If you want to keep up with the current position of South Carolina Republicans, invest in a Doppler radar.
Because those folks are all over the map.
Since the November election, the party’s been in disarray. Meetings of local activists are contentious, elected officials make often-contradictory statements. The election was stolen; Joe Biden was the legitimate winner. The riot at the U.S. Capitol is former President Donald Trump’s legacy; it was Nancy Pelosi’s or antifa’s fault.
These folks have flip-flopped so much Folly Beach would drop them on New Year’s Eve.
The intramural backlash has been harsh, similar to what we’ve seen in state parties across the country. The South Carolina GOP censured one congressman, and several county-level operatives have threatened the same for Sens. Lindsey Graham and Tim Scott (who allegedly haven’t done enough for Trump).
Some Charleston Republicans even suggested recruiting a 2022 primary challenger for new U.S. Rep. Nancy Mace.
GOP leaders have tried to minimize the dissension, but political scientists say this is what it looks like when a party is at war with itself.
• After the Jan. 6 riot, Graham told Fox News: “It breaks my heart that my friend ... would allow yesterday to happen. When it comes to accountability, the president needs to understand that his actions were the problem, not the solution.”
• But Graham voted against convicting Trump in his impeachment trial this past weekend, then blasted Mitch McConnell for saying pretty much the same thing he said on Fox.
• Mace offered a harrowing account of the riot, but then attacked U.S. Rep. Alexandria Ocasio-Cortez for telling a story that was remarkably consistent with hers.
• And in the past month, Nikki Haley — former governor, United Nations ambassador and future presidential hopeful — has shifted gears three times. Last week, she declared Trump’s political career over, arguing he led the party down a path he shouldn’t have, “and we shouldn’t have followed him.”
That came after telling Trump critics to give him a break and “move on” — a course-correction that followed tepid reviews for a speech to party leaders in which Haley predicted Trump would be “judged harshly by history.”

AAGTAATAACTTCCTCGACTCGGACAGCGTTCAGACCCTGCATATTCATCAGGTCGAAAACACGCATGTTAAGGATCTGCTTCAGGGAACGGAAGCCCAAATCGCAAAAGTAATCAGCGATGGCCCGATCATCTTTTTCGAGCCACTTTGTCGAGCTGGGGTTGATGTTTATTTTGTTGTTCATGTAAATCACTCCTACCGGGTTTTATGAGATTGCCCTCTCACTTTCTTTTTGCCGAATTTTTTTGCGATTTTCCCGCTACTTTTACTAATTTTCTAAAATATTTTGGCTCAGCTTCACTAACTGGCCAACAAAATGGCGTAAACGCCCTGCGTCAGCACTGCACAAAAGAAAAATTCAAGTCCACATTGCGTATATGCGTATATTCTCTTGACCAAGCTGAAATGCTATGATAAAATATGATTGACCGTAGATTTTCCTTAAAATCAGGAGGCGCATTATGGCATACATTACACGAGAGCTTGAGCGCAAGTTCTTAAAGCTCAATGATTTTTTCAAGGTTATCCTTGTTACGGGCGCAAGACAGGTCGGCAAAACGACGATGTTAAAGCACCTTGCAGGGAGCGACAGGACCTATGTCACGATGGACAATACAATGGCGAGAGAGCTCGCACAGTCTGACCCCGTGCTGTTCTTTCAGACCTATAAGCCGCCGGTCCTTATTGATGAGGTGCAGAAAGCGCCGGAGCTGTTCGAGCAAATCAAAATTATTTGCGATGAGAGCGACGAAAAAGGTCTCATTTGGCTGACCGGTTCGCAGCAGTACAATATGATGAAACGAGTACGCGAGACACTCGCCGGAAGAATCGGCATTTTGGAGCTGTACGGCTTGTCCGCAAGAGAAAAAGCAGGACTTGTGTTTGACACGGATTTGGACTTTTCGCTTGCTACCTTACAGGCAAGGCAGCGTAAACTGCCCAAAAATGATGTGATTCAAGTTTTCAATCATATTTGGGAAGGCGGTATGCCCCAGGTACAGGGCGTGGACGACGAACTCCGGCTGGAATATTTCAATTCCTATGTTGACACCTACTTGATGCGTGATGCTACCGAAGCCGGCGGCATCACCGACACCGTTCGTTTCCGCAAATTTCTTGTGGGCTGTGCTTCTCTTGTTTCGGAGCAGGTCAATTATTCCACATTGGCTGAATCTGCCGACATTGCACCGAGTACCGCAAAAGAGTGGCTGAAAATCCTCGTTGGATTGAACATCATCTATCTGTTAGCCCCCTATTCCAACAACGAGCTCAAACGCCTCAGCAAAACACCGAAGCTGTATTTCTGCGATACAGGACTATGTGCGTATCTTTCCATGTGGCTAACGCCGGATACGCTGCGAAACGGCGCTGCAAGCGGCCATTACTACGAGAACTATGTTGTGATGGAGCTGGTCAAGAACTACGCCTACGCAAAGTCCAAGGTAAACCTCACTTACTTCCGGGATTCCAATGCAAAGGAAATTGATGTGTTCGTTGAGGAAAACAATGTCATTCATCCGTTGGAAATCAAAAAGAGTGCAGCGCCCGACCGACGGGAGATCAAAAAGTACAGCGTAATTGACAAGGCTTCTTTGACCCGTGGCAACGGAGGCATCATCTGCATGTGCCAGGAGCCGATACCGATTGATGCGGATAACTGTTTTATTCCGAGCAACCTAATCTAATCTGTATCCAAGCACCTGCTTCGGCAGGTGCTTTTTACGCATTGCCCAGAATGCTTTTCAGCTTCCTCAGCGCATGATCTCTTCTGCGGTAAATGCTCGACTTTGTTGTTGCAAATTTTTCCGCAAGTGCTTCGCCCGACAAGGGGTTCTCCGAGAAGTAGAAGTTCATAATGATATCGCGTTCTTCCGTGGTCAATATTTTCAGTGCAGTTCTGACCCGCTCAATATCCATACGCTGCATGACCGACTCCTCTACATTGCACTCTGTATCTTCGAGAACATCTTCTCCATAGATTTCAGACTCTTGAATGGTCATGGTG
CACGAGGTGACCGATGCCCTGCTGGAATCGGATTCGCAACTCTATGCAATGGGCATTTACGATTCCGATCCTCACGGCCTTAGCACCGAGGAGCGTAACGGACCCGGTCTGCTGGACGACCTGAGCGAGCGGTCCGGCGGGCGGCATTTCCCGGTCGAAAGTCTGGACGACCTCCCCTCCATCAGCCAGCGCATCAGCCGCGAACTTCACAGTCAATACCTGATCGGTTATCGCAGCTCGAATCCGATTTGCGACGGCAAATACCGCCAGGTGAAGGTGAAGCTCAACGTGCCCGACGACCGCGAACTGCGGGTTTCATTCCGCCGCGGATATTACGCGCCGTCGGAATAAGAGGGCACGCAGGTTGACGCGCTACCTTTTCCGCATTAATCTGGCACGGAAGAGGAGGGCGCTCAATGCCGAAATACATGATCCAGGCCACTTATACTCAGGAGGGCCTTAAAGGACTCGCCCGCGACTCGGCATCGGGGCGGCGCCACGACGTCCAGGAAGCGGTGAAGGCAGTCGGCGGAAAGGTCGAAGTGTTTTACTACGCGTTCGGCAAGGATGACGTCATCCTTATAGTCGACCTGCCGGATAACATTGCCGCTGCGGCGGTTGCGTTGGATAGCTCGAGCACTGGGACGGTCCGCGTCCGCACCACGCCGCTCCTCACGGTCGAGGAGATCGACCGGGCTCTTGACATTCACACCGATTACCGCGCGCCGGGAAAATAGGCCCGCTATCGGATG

So, kinda like a map of Bugs Bunny traveling cross-country.
Gibbs Knotts, a College of Charleston political scientist, says he’s been bombarded with messages asking “what’s going on with Lindsey?” He says this is all about Republicans trying to avoid primary challenges from the right.
Mace was getting good press for fairly blunt criticism of her own party, but then local Republicans started talking about a censure … or simply recruiting a replacement. So Mace piped down and, for good measure, attacked perennial Fox News villain AOC on a confusing, if not hypocritical, technicality.
Both are now fundraising off the spat, a sign that at least some things never change. Knotts says Mace realizes she must appeal to conservatives and moderates to hold the 1st District.
“She has to win college-educated Mount Pleasant voters,” he says. “Watching her position herself is going to be interesting. There’s this tension with primary voters, and I think no one knows for sure how it’s going to end. Even if Trump’s support is down to 60(%) or 70% in the party, that’s still the primary.”
What’s happening here appears pretty straightforward: Most rational Republicans assumed Trump’s political career was over after he invited his supporters to D.C. and some of them beat police officers — even killed one.
But when it became clear that attacking the Capitol, or building a gallows to hang Mike Pence, wasn’t a deal-breaker, they quickly had to recalculate.
Haley’s waffling is a different calculus; she’s focused on a presidential bid. Longtime South Carolina political scientist and GOP activist Neal Thigpen says Haley has to reach a more diverse electorate, which is why she threw Trump under the bus in a recent Politico interview.
“Her statements, if she sticks to her most recent strategy, are for national consumption,” Thigpen says.
But don’t expect any more vacillation from state-level pols. Thigpen says they’ve learned nothing will change at least until after the 2022 elections. The state GOP, from executive committee members down to county chairmen, are overwhelmingly Trump supporters.
“The party is at war with itself, and it’s Trump’s fault,” Thigpen says. “Any of the statewide guys would really be sticking their neck out to go against him, because there’s a lot of Trumpites out in the woods.”
As some South Carolina Republicans learned when they ran head-first into the trees.